This is, sadly, not that unusual
As the 23-year-old D.C. resident rode on the north side of the Capitol, through the parking area along Constitution Avenue, a regular pathway for cyclists, she collided with a car as it turned into a parking spot.
...while Estus sat in the emergency room, a U.S. Capitol Police officer arrived and handed her a speeding ticket.
“I was less than thrilled,” she said. According to Estus, the officer’s explanation for the ticket was, “if I had not been speeding I would have been able to slow down.”
A police report on the April 23 accident said Estus “stated she was traveling too fast to stop.” Estus couldn’t remember what she told police, noting in the interview that “everything was a blur” and that she didn’t believe she exceeded the speed limit. The ticket was ultimately dropped when, according to Estus, the officer failed to appear at a Department of Motor Vehicles hearing, where she contested the ticket.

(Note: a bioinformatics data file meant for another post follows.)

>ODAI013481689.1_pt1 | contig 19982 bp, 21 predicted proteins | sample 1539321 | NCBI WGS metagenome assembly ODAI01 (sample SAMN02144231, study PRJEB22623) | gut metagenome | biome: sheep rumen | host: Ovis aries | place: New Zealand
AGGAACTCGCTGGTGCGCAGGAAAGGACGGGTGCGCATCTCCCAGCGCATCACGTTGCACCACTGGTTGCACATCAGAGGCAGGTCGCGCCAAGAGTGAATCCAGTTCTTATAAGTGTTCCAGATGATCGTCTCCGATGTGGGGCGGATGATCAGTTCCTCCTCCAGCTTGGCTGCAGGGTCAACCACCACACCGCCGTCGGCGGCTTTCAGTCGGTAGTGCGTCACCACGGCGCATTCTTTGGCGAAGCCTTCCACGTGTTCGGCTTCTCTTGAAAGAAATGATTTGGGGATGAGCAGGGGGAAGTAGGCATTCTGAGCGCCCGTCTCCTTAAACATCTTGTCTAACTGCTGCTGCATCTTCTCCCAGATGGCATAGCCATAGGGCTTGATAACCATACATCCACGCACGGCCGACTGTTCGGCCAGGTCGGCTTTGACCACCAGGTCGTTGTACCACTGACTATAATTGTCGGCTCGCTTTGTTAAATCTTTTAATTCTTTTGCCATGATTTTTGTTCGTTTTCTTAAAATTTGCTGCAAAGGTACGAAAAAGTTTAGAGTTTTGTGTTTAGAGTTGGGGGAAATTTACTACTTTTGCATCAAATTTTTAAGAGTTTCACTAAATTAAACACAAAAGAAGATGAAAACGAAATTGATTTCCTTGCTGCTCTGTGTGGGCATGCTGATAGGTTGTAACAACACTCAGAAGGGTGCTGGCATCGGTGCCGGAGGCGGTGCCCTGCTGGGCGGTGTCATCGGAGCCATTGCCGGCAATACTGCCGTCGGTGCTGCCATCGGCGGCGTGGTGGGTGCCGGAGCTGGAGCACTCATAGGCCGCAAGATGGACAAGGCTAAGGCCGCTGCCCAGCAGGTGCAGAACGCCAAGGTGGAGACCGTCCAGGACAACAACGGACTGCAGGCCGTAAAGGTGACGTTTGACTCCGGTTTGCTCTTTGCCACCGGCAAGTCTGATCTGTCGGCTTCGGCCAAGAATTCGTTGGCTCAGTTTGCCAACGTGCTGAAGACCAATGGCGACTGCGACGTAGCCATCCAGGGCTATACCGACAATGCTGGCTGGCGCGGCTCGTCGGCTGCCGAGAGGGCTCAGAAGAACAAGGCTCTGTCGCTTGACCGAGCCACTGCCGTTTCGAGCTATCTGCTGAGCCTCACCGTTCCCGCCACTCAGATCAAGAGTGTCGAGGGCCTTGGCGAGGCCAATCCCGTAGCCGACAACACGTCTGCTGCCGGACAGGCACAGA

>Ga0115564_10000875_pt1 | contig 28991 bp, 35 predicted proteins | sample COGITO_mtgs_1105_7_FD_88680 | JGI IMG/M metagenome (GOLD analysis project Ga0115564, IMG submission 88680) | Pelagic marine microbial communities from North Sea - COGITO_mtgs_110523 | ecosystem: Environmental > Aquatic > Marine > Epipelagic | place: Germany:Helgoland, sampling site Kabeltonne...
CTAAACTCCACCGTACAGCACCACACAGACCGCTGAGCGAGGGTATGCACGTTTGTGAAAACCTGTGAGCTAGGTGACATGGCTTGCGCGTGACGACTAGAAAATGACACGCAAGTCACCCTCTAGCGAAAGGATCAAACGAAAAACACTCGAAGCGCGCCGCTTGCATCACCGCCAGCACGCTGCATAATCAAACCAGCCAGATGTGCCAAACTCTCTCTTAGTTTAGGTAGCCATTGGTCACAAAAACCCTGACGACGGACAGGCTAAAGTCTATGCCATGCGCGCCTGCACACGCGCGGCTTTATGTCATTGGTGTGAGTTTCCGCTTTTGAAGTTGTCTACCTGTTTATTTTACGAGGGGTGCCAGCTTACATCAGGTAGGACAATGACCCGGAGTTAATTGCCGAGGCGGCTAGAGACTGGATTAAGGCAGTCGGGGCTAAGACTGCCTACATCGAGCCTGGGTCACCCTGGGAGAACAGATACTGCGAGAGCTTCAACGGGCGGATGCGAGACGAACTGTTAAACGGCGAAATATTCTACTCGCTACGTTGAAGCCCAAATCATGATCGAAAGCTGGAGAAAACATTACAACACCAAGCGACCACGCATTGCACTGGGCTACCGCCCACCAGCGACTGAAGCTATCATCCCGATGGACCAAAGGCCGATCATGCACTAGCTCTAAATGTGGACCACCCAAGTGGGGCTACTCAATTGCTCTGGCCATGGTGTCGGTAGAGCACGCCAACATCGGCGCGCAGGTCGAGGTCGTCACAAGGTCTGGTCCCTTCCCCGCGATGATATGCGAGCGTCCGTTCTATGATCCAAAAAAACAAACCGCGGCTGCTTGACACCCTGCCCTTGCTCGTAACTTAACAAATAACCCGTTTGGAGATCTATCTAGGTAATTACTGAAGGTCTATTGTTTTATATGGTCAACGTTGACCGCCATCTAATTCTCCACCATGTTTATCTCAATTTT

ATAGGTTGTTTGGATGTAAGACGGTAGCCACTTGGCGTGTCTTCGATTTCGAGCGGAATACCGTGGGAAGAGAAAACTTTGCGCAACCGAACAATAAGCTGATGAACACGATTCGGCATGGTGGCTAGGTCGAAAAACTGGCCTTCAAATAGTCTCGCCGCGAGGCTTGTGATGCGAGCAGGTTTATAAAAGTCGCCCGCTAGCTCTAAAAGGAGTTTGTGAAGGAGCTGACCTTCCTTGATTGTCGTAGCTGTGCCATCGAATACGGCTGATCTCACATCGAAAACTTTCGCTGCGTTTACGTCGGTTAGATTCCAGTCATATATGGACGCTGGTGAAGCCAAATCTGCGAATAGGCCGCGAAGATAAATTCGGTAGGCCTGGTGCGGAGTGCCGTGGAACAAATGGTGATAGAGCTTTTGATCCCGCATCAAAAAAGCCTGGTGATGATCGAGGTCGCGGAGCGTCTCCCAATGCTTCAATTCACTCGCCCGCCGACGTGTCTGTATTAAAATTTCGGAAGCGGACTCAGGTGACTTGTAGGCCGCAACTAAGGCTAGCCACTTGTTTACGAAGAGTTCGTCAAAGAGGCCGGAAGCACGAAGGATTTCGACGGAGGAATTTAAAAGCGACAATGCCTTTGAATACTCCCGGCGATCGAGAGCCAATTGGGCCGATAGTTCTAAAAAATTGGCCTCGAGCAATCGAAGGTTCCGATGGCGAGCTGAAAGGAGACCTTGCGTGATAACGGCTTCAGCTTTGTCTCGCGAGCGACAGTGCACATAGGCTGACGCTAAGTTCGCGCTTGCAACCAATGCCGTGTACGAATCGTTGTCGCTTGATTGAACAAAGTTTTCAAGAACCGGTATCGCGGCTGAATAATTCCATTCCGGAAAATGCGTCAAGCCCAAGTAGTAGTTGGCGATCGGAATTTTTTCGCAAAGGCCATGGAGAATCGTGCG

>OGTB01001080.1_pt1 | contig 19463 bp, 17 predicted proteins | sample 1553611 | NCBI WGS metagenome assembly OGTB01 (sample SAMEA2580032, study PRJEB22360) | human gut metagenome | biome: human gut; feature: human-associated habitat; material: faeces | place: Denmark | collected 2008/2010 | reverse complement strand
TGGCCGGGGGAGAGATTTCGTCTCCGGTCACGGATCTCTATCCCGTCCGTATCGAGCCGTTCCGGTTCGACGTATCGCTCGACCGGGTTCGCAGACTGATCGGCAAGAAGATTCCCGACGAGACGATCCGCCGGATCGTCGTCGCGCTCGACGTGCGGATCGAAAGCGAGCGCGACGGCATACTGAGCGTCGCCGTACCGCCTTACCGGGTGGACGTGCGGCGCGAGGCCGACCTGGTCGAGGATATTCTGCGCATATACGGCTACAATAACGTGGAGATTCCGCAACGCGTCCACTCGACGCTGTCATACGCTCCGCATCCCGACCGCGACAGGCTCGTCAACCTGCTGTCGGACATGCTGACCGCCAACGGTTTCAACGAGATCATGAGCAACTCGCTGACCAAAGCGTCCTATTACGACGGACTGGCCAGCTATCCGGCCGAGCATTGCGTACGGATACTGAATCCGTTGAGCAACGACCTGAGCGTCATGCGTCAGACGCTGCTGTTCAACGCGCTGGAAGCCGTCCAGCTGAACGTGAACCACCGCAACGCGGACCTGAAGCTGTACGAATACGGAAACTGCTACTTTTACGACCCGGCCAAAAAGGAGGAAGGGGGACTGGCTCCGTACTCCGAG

Rollcall links this incident to Capitol Police, but it happens with MPD too.
The issue of officers who are not as well-versed in D.C. bike laws is prevalent throughout the city, according to biking advocates. The District is home to 26 different law enforcement agencies, which presents a potential challenge to bicyclists who are becoming an increasing presence on D.C. roadways.
“Bicycling has exploded in this city,” said Greg Billing of the Washington Area Bicyclist Association. “It’s grown by about 450% in the last decade. … We need the agencies to be more educated on what the current law says.”
Billing said WABA has been working to set up meetings with federal agencies, but has not had much success. He noted it had been at least a year since the group had reached out to the Capitol Police.